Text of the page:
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Showing posts from January 17, 2010

A Night at Mpanda Ndogo Mpanda

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I remained sitting on the bike for about thirty minutes, the motor idling and the bike on parking lights.  My heart, as it often did, suggested to me that this was the place to stop for the night.  I waited for the owners of Mitumba to come to me.  Anywhere I stopped; there was never lack of people who came to scrutinize this unusual visitor, to satisfy their curiosity, to fondle the bike – that is what they did. About ten people were around me.   It had one advantage; it always gave me the occasion to start a conversation.  In this case, I requested to know if there was a headman or chief of the area.  It was a very small trading post.  In chorus, they pointed to a shop directly in front of me.  When they learnt that I speak fluent Kiswahili, they said Karibu, which means welcome. He is in there, they said.  I promptly dismounted from the bike and approached the shop. 


An African  A Market Day -- Bananas

Shikamoo baba I cried.  Thisis a Kiswahili greeting to a person of respect (elder)…

Into the Heart of Western Tanzania

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To Mpanda Ndogo Mpanda
When I set out on this odyssey, numerous friends prayed for the success of my trip.  I knew it was blessed by the Devine and that it was meant to be.  There are many reasons for saying this but an outstanding reason was that this trip was initially planned for December 2008, it simply failed.  Although everything had been taken care of, it seems certain mental preparations had not been met adequately.  I subsequently realised this in retrospect.  I supplied a bona fide but incomplete explanation to explain this state of affair on the Wilddog Forum.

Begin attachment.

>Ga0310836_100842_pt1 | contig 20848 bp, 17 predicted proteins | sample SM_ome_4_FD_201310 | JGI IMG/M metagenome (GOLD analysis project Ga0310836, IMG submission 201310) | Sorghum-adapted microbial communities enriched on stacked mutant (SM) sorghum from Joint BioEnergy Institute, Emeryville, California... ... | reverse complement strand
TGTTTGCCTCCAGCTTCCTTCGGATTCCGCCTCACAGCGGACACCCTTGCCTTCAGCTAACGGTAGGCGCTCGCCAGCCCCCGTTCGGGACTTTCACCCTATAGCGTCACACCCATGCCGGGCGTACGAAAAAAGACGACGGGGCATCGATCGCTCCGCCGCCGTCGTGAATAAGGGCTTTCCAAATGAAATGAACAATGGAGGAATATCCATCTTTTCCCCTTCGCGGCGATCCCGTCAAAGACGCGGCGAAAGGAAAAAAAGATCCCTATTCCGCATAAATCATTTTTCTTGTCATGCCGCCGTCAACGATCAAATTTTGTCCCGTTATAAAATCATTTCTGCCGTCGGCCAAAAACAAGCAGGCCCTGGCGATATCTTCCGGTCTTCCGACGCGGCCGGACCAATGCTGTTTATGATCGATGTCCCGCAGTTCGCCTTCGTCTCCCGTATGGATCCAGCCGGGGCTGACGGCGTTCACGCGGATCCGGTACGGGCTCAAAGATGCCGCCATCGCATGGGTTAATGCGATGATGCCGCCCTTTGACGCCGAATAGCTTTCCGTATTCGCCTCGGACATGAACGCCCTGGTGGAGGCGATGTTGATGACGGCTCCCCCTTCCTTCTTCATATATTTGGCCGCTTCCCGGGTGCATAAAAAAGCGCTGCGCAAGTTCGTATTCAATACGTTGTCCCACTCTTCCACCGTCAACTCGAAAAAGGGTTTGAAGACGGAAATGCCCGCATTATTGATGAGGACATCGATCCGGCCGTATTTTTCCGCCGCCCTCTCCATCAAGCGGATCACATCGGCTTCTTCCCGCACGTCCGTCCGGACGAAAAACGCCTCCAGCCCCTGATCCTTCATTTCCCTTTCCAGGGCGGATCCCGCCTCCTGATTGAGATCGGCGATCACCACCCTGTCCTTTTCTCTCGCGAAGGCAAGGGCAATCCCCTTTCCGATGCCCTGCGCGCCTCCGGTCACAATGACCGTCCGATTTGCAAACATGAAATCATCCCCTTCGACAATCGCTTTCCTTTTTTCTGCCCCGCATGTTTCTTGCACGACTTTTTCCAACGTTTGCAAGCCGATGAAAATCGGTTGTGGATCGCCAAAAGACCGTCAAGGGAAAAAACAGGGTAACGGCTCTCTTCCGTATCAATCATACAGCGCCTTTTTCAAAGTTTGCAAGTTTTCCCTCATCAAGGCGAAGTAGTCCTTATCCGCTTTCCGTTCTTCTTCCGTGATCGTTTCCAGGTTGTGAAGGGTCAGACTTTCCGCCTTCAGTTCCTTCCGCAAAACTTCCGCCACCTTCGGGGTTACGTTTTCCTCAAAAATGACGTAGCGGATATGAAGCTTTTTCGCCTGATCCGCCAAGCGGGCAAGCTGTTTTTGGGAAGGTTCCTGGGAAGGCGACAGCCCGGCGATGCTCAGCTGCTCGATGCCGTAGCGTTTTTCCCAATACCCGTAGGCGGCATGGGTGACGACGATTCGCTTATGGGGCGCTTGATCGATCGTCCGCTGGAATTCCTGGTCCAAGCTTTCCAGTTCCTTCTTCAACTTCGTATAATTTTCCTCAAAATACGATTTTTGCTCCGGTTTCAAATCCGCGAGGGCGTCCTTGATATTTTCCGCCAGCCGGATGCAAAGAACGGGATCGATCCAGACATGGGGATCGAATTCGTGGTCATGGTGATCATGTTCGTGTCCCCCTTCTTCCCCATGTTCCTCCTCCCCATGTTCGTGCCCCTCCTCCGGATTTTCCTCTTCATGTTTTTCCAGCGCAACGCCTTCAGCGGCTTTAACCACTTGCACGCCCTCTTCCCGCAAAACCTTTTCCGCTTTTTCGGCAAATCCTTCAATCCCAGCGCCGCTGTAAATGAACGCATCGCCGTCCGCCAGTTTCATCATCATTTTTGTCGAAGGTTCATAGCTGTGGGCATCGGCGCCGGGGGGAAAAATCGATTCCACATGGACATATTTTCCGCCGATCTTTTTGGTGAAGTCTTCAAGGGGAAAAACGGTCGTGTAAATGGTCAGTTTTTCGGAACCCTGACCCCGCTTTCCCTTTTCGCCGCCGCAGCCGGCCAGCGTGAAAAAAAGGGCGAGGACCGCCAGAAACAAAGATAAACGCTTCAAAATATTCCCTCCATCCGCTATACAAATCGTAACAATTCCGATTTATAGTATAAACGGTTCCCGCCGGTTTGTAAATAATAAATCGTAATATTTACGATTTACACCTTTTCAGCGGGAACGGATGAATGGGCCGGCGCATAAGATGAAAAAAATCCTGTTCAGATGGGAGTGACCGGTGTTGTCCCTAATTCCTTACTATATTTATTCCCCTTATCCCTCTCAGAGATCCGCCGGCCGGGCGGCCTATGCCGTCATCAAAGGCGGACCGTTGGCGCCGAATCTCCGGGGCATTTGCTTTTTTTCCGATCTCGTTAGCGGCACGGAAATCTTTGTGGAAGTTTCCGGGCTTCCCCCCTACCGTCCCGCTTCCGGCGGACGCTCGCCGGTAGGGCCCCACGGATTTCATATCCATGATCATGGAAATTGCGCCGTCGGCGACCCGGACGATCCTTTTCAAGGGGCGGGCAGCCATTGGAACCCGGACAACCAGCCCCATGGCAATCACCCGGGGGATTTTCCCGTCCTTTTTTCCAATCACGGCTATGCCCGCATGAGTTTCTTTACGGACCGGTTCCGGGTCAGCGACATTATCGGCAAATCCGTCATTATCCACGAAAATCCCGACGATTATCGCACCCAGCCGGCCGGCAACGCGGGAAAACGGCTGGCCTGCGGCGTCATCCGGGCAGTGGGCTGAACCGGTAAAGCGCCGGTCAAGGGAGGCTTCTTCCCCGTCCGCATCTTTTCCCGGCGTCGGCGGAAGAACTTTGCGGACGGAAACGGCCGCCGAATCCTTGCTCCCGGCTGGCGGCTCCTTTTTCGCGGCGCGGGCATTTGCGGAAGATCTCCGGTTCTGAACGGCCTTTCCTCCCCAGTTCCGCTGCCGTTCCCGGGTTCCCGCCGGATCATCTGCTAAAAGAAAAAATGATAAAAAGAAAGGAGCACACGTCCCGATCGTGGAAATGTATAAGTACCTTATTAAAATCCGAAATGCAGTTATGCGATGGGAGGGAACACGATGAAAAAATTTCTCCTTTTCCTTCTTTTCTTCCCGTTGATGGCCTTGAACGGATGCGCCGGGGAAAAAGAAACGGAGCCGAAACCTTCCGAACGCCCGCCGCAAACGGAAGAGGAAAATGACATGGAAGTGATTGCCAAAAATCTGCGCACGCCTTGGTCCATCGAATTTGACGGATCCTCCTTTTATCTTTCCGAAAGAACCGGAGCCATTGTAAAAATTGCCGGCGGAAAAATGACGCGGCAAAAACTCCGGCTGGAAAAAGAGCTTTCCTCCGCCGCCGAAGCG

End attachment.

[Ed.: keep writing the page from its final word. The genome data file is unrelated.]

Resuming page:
Saint Ireneus once said that God works through nature.  I am not a theologian and will not give treaties on this subject, but my simple faith demonstrated this in a very ordinary manner.  I did everything as far as it was humanly possibly to prepare for the initial trip but it simply failed.  How many times does something fail to work in your favour but you are hard-headed and insistent that it must go on as planned?  H…

Livingstone Falls

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Livingstone the Falls- Zambian Side
Livingstone the Falls-Zambian Side
Livingstone the Falls- Zambian Side Livingstone the Falls-Zambian Side
Livingstone the Falls-Zambian Side

Welcome to Tanzania

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The Road Ahead toward Sumbawanga
I am now riding on a typical African ‘dirt’ road: rugged, portholes, sand, loose stones, and generally not maintained.  Let me mention that I did not have knobblies for tyres; I had Anakee 2 which had handled the paved road surface as well as on firm dirt road so far very well, but that is about it.  The story takes on a new twist when I begun to encounter different dirt road conditions as you will soon learn.  In hindsight, and ever since I returned from this trip, I changed to 50/50 tyres.  These are good both for paved and unpaved roads to some extent.

Part of this trip was to relish the riding on different road surfaces.   This being the aim, my first encounter on the dirt road in spite of my first tumble had wetted my appetite for more.  I picked up speed gradually climbing to 120km per hour.  I man the machine and Scorpion mans the road, it is a perfect scene for the duo to perform a perfect rode dance.   It is about 2:00 pm, my destination is Sumb…